By Jessie Pang
HONG KONG (Reuters) – A Hong Kong court hears on Friday an appeal by about two dozen activists against a decision last week to deny them bail in a widely monitored case of 47 opposition figures charged with conspiracy to subvert the government.
The charges represent the most sweeping use yet of Hong Kong’s new security law, which punishes what it broadly defines as secession, subversion, terrorism and collusion with foreign forces with up to life in prison.
The case offers an insight into how the mainland-style justice drafted by Beijing into the security law clashes with the global financial hub’s common-law traditions, and is being closely watched by foreign diplomats and rights groups.
In contrast with past practice, the new security law puts the onus on defendants to prove they will not pose a security threat if released on bail.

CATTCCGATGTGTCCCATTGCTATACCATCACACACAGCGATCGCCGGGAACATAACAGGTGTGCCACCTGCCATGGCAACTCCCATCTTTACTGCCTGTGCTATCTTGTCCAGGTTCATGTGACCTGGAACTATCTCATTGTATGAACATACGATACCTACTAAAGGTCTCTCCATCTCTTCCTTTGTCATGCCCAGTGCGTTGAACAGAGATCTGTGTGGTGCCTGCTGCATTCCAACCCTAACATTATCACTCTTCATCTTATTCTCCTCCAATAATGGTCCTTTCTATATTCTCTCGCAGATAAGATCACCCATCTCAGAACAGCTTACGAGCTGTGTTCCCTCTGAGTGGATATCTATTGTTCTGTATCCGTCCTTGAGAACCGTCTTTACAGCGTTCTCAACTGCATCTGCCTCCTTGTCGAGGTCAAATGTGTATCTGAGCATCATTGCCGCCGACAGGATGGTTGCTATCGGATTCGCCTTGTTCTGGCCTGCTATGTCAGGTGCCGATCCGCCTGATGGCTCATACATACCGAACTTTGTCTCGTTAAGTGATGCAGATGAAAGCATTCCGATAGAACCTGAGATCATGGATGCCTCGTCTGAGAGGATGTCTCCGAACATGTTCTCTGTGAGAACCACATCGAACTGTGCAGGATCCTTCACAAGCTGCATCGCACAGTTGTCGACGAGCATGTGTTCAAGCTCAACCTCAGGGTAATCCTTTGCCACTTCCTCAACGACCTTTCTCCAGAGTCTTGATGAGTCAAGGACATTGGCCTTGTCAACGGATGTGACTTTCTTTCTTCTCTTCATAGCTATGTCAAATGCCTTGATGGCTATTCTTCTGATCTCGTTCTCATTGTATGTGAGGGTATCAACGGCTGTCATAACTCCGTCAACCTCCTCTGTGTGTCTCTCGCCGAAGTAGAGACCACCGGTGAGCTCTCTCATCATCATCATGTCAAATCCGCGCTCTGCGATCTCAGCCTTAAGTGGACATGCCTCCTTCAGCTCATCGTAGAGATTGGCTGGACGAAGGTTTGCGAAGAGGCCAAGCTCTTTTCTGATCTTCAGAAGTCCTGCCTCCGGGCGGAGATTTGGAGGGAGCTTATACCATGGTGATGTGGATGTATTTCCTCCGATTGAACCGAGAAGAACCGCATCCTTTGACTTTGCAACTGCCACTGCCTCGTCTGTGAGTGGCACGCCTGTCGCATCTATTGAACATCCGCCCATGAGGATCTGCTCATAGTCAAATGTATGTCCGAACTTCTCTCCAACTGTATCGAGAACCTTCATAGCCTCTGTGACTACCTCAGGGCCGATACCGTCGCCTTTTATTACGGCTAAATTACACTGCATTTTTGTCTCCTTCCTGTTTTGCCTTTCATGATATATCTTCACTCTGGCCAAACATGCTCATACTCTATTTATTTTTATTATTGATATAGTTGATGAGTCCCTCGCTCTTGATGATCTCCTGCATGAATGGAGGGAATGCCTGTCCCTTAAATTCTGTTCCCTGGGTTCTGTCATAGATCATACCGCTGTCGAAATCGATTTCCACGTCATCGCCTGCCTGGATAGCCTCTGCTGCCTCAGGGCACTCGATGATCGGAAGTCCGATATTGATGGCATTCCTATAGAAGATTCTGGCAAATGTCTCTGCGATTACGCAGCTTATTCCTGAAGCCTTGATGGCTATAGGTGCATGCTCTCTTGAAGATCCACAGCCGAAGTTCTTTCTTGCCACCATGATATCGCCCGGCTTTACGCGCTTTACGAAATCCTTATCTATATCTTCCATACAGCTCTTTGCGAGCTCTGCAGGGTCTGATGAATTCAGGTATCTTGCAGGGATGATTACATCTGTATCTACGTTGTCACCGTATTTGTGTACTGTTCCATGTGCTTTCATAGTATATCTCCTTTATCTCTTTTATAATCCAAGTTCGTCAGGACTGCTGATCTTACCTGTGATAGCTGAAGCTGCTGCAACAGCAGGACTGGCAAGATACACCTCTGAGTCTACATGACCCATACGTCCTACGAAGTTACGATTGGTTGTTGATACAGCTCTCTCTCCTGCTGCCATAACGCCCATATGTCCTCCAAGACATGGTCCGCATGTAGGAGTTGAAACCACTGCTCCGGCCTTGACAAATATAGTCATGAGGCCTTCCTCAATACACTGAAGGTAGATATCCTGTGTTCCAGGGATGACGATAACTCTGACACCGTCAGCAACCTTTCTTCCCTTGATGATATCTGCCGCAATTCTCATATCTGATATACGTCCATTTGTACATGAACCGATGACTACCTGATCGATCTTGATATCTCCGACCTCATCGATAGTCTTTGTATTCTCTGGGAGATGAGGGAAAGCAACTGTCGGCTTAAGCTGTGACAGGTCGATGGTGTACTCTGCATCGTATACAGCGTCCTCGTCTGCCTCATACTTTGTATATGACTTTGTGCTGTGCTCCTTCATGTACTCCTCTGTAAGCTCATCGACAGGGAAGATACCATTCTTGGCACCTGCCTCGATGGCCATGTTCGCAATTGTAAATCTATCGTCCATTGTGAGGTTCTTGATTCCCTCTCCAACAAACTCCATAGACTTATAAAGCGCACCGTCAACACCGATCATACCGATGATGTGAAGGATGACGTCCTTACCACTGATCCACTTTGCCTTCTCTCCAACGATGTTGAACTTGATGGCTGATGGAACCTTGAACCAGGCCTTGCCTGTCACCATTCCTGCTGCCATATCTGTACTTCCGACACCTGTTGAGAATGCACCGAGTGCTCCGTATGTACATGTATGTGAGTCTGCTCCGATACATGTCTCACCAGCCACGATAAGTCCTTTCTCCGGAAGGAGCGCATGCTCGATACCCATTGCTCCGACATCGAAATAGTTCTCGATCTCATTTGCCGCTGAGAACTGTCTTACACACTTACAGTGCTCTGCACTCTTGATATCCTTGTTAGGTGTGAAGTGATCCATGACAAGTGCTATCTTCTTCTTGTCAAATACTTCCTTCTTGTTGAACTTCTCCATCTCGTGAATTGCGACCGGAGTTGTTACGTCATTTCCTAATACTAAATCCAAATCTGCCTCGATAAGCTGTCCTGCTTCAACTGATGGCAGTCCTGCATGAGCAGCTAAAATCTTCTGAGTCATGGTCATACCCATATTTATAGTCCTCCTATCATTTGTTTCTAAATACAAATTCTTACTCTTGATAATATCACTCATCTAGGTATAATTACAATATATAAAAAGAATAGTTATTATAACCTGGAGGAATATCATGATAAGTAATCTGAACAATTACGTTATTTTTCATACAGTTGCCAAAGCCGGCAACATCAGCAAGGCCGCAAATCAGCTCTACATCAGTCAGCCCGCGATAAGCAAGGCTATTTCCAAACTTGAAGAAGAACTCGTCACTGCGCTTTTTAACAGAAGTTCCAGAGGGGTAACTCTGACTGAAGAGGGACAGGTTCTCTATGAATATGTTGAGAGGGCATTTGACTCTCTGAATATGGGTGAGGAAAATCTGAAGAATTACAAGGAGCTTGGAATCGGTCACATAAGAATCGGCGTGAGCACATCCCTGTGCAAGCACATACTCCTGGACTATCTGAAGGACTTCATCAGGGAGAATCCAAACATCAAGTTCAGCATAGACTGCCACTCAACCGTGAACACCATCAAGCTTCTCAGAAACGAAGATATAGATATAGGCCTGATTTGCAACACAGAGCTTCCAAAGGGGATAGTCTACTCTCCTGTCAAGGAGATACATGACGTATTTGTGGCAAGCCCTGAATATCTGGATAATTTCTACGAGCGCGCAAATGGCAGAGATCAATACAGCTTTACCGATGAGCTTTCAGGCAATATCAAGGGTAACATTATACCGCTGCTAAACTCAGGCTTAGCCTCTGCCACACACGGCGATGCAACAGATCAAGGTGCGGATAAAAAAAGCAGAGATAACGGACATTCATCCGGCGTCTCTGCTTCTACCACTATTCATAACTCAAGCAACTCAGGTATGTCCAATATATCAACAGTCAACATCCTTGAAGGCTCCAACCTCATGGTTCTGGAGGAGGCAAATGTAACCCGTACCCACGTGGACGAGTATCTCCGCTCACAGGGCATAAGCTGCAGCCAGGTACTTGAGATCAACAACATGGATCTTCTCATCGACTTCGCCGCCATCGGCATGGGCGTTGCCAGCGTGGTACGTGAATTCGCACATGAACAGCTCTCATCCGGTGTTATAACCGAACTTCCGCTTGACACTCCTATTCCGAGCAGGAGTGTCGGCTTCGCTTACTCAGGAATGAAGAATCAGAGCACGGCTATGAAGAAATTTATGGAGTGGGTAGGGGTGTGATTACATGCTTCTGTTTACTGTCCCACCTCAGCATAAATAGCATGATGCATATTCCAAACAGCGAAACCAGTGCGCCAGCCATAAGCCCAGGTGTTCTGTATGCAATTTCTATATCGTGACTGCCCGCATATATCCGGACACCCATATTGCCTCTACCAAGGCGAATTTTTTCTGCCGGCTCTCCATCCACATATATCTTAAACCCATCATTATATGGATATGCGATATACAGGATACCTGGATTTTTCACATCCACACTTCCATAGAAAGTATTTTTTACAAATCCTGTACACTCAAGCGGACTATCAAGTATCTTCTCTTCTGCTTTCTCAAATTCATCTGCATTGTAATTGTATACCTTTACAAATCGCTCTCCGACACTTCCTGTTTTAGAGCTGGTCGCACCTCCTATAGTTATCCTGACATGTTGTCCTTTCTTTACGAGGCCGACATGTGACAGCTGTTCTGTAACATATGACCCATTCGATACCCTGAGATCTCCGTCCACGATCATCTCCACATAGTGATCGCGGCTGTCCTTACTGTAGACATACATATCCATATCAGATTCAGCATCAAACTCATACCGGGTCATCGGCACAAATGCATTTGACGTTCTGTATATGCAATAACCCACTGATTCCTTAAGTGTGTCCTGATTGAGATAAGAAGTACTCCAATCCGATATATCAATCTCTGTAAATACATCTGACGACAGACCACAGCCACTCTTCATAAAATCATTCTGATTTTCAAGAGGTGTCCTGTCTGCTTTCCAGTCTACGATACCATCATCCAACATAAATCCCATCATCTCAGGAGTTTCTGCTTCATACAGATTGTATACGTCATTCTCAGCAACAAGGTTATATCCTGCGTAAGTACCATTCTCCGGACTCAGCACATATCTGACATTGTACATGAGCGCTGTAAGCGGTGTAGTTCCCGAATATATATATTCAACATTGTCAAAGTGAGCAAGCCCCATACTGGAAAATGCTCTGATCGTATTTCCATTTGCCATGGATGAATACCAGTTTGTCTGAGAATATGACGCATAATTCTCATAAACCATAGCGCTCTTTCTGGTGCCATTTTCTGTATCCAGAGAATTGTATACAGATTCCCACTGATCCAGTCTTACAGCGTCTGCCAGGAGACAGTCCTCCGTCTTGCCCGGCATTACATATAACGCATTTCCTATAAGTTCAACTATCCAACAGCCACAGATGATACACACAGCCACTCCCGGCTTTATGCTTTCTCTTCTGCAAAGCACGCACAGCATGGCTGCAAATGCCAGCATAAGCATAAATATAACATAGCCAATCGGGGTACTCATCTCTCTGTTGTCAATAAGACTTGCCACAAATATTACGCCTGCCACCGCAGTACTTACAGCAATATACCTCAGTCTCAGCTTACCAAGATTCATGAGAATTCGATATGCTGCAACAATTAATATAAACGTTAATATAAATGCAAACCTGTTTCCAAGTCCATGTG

Five of the 47 have already been granted bail, with nine awaiting the High Court to rule over a prosecutors’ appeal against an earlier decision to release them. One other was remanded in custody following a successful appeal by prosecutors.
On Friday, 21 other defendants previously denied bail were expected in court for their own appeal.
Eight others have decided not to appeal and will be in custody until the next hearing in the case on May 31. It was unclear where three others stood.
The 47 activists are accused of organising and participating in an unofficial, non-binding primary poll in July 2020 that authorities said was part of a “vicious plot” to “overthrow” the government.
The vote was aimed at selecting the strongest opposition candidates for a legislative council election that the government later postponed, citing the coronavirus.
The detentions have been fiercely criticised by governments in the West, including Britain and the United States.
Hong Kong’s Department of Justice has said no one should interfere with independent prosecutorial decisions. Supporters of the new law say it has restored stability after months of pro-democracy protests in 2019.
Hong Kong laws restrict media coverage of the content of bail hearings.
Hong Kong court to hear appeal for bail release by two dozen activists
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